It’s the language we use today to learn about ourselves and to learn about the world. It’s the language we use to try to understand ourselves. Is there no wonder then that we are still confused? So we have not escaped slavery because we are still using a slave language, and we speak the language of slaves.

Slavery..
What kind of food do you eat? You say, “soul food”? Was that the food of African  people? Slave food. The food that we find most satisfying. The food that we find that sticks to our ribs. The food that we call “down home”.
A food that we learned to eat in the quarters.
And yet we dare say that we have escaped slavery. That we have nothing to do with those people back there. When our whole very social life and social relationships, our very definition of ourselves as a people, our very attempt to commune with ourselves is mediated by the food of slaves. How can you say you exist in a different consciousness from another people?
What kind of uniforms are we wearing? What kind of clothes are we wearing? Were these the clothes of African people? This is what we’ve got to look at.
What kind of names do we respond to? What kind of names do we identify with? Why is it that African names sound strange to us now as a people? And yet we dare say we have a different consciousness from our great-grandparents. How can we say that?
We are still in the same consciousness and we are still in the same position.
Because we are still servants of the white man, and our reason for being in America is to serve white folks and to generate wealth for them. And there has been no change at all in terms of our relationship to these people. I’m often somewhat amused and taken aback by the number of people in this society who claim that slavery occurred somewhere back then…and that the experience of slavery is not supposed to be operating in the mentality of black folks. You hear a lot of youngsters saying that as well.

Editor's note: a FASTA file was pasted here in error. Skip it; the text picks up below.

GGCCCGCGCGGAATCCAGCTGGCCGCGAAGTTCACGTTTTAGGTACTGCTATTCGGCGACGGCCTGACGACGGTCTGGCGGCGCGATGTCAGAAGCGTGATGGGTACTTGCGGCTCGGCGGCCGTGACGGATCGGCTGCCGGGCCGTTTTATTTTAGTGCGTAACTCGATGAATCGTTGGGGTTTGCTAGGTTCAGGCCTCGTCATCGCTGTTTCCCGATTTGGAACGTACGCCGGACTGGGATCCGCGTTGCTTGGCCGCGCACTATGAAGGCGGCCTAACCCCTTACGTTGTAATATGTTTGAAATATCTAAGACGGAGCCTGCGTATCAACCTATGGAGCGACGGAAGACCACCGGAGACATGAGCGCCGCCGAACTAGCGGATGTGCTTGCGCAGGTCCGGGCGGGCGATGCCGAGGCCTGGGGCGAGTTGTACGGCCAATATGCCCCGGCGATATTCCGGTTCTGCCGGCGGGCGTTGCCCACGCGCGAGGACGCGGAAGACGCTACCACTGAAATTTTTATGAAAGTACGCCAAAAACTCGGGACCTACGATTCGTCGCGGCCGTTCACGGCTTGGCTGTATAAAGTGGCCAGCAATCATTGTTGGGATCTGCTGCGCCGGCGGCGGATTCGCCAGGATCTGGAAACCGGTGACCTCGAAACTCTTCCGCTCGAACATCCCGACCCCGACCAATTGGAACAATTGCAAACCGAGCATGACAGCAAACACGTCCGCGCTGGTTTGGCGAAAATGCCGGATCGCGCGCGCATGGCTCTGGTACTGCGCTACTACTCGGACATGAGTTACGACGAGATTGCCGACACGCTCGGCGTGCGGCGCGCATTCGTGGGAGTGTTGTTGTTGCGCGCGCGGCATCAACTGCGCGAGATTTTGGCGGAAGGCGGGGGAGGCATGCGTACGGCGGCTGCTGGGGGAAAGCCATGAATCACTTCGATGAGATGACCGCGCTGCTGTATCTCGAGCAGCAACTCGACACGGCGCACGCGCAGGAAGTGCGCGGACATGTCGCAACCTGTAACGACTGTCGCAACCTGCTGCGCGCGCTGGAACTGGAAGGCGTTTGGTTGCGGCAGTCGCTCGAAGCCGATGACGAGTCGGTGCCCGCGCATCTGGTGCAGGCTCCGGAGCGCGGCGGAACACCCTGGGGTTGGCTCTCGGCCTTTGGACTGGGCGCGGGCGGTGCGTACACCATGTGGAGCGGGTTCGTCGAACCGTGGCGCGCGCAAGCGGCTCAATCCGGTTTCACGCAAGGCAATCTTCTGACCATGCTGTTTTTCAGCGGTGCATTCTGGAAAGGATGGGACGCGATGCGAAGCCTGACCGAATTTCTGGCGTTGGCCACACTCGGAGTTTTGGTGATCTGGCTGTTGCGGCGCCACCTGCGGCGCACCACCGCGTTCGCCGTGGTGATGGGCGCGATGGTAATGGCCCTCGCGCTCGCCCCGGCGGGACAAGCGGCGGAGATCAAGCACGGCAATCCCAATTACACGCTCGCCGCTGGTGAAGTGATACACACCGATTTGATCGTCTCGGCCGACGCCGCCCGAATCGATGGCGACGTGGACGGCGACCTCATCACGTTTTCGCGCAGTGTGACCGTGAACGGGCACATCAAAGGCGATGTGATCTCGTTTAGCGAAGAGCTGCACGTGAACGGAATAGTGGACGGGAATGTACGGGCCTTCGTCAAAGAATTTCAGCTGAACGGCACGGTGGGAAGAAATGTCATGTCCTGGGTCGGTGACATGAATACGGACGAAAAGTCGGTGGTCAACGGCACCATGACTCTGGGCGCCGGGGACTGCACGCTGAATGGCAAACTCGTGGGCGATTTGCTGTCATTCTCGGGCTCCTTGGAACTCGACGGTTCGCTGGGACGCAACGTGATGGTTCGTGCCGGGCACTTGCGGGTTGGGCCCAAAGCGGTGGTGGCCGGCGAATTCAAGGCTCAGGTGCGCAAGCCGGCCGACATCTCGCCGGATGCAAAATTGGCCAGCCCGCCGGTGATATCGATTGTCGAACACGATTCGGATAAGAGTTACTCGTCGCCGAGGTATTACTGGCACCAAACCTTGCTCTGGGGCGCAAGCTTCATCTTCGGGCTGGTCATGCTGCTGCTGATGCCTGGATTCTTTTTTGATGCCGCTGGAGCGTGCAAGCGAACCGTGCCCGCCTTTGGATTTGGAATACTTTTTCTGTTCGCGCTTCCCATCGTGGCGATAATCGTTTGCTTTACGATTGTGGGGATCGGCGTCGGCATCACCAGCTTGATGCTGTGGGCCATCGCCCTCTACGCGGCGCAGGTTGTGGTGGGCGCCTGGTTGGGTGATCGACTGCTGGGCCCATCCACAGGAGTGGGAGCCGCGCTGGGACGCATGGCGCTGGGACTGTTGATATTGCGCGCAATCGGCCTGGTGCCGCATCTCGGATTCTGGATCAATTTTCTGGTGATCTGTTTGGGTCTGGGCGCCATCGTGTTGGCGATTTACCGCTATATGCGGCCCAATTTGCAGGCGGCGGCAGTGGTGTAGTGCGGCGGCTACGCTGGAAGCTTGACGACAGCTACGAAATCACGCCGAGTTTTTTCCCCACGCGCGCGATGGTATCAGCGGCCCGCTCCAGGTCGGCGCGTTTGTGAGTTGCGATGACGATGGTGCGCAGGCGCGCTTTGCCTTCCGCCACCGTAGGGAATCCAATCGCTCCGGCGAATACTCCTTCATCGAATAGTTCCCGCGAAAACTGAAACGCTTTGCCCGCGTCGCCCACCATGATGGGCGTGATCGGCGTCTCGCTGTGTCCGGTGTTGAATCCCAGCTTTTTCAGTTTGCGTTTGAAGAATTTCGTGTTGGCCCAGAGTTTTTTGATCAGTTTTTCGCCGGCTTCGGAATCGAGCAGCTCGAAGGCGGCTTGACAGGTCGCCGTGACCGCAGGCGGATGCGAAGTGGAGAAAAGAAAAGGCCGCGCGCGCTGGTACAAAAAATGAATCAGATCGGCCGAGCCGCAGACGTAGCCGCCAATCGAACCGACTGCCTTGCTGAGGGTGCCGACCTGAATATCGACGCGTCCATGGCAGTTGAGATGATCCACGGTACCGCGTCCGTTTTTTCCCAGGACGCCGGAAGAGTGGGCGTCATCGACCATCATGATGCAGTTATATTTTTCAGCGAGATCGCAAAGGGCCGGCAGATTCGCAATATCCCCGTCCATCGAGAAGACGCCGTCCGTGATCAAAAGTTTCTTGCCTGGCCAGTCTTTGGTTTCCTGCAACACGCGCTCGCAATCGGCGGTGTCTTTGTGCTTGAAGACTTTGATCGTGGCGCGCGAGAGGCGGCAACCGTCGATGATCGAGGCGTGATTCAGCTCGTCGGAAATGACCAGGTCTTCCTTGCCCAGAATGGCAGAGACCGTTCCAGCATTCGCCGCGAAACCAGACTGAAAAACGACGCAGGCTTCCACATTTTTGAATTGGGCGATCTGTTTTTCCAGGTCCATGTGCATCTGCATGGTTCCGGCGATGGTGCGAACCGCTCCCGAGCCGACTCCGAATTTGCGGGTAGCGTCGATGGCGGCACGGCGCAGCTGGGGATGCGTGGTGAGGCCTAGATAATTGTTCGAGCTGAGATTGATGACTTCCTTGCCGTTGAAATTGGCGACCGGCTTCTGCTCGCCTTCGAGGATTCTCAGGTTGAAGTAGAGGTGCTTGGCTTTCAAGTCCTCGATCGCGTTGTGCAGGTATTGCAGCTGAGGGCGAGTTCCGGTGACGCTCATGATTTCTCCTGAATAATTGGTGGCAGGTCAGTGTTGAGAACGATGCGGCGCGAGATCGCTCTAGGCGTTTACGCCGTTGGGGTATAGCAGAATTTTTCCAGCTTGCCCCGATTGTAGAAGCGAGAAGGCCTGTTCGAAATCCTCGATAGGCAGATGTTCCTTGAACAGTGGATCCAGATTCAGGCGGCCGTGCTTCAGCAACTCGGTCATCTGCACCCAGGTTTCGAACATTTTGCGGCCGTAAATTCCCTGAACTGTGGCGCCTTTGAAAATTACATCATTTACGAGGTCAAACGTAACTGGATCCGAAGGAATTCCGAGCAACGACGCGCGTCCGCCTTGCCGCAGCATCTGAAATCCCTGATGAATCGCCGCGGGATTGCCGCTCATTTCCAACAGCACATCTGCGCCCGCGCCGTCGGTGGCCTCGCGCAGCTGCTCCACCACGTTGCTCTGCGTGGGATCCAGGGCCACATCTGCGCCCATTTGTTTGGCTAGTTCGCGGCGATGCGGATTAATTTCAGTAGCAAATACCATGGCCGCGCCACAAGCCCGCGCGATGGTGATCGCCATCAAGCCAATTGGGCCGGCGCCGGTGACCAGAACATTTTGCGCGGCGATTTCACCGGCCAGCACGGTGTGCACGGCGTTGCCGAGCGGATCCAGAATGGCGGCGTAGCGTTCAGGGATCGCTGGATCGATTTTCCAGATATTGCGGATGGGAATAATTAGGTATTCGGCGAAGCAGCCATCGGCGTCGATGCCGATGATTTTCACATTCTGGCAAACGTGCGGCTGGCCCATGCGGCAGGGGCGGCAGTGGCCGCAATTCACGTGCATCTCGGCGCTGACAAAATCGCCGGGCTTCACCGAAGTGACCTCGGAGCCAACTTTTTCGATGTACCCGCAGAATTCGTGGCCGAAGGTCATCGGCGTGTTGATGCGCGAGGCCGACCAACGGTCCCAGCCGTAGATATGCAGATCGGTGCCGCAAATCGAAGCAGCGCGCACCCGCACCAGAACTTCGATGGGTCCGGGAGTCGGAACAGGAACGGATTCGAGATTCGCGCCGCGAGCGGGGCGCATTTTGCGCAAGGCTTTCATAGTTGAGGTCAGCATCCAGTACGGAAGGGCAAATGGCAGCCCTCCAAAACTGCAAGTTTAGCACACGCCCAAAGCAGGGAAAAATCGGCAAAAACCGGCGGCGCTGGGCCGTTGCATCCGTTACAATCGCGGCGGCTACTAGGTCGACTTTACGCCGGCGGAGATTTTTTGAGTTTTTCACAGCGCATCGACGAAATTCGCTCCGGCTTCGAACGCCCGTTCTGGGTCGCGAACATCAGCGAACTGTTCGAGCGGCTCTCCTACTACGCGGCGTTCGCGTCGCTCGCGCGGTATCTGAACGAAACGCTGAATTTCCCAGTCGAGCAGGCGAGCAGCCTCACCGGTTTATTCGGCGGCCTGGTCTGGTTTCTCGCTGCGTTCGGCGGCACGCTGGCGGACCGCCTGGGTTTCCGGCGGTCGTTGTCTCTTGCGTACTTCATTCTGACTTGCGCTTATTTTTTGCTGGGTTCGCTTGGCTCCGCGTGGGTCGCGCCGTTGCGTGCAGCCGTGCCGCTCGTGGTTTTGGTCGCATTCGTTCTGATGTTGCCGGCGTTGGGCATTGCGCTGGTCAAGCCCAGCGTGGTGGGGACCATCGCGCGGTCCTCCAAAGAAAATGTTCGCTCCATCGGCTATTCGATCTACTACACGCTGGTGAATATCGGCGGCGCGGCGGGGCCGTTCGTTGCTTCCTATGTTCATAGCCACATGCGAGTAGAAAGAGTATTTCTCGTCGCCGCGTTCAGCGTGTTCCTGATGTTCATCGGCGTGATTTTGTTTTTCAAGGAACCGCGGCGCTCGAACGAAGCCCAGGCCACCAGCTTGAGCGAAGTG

“Why do you talk about slavery? That was back there.”
Ladies and gentlemen, we’ve never escaped slavery. We still share the slave consciousness of our great-great-grandparents. We are of the same mind to a great extent that they were. We have not advanced beyond these people.
How can I say that? I generally ask a series of questions. You say that slavery has nothing to do with you and that slavery was back there.
I ask you what language do you speak? When did you learn that language? Was that the language African people were speaking when we were taken into slavery in America? In other words, the language we speak at this moment is a slave language.
The language that our slave ancestors were forced to learn. And we still speak it and you can still hear the pidgin, the Creole and the other kinds of stuff in our language right now. That language, with its words defined by history and by experience, is the language we use today to guide our behavior. It’s the language we use today to talk to ourselves.
It’s the language we use today to learn about ourselves and to learn about the world. It’s the language we use to try to understand ourselves. Is there no wonder then that we are still confused? So we have not escaped slavery because we are still using a slave language, and we speak the language of slaves.
What kind of food do you eat? You say, “soul food”? Was that the food of African  people? Slave food. The food that we find most satisfying. The food that we find that sticks to our ribs. The food that we call “down home”.
A food that we learned to eat in the quarters.
And yet we dare say that we have escaped slavery. That we have nothing to do with those people back there. When our whole very social life and social relationships, our very definition of ourselves as a people, our very attempt to commune with ourselves is mediated by the food of slaves. How can you say you exist in a different consciousness from another people?
What kind of uniforms are we wearing? What kind of clothes are we wearing? Were these the clothes of African people? This is what we’ve got to look at.
What kind of names do we respond to? What kind of names do we identify with? Why is it that African names sound strange to us now as a people? And yet we dare say we have a different consciousness from our great-grandparents. How can we say that?
We are still in the same consciousness and we are still in the same position.
Because we are still servants of the white man, and our reason for being in America is to serve white folks and to generate wealth for them. And there has been no change at all in terms of our relationship to these people.”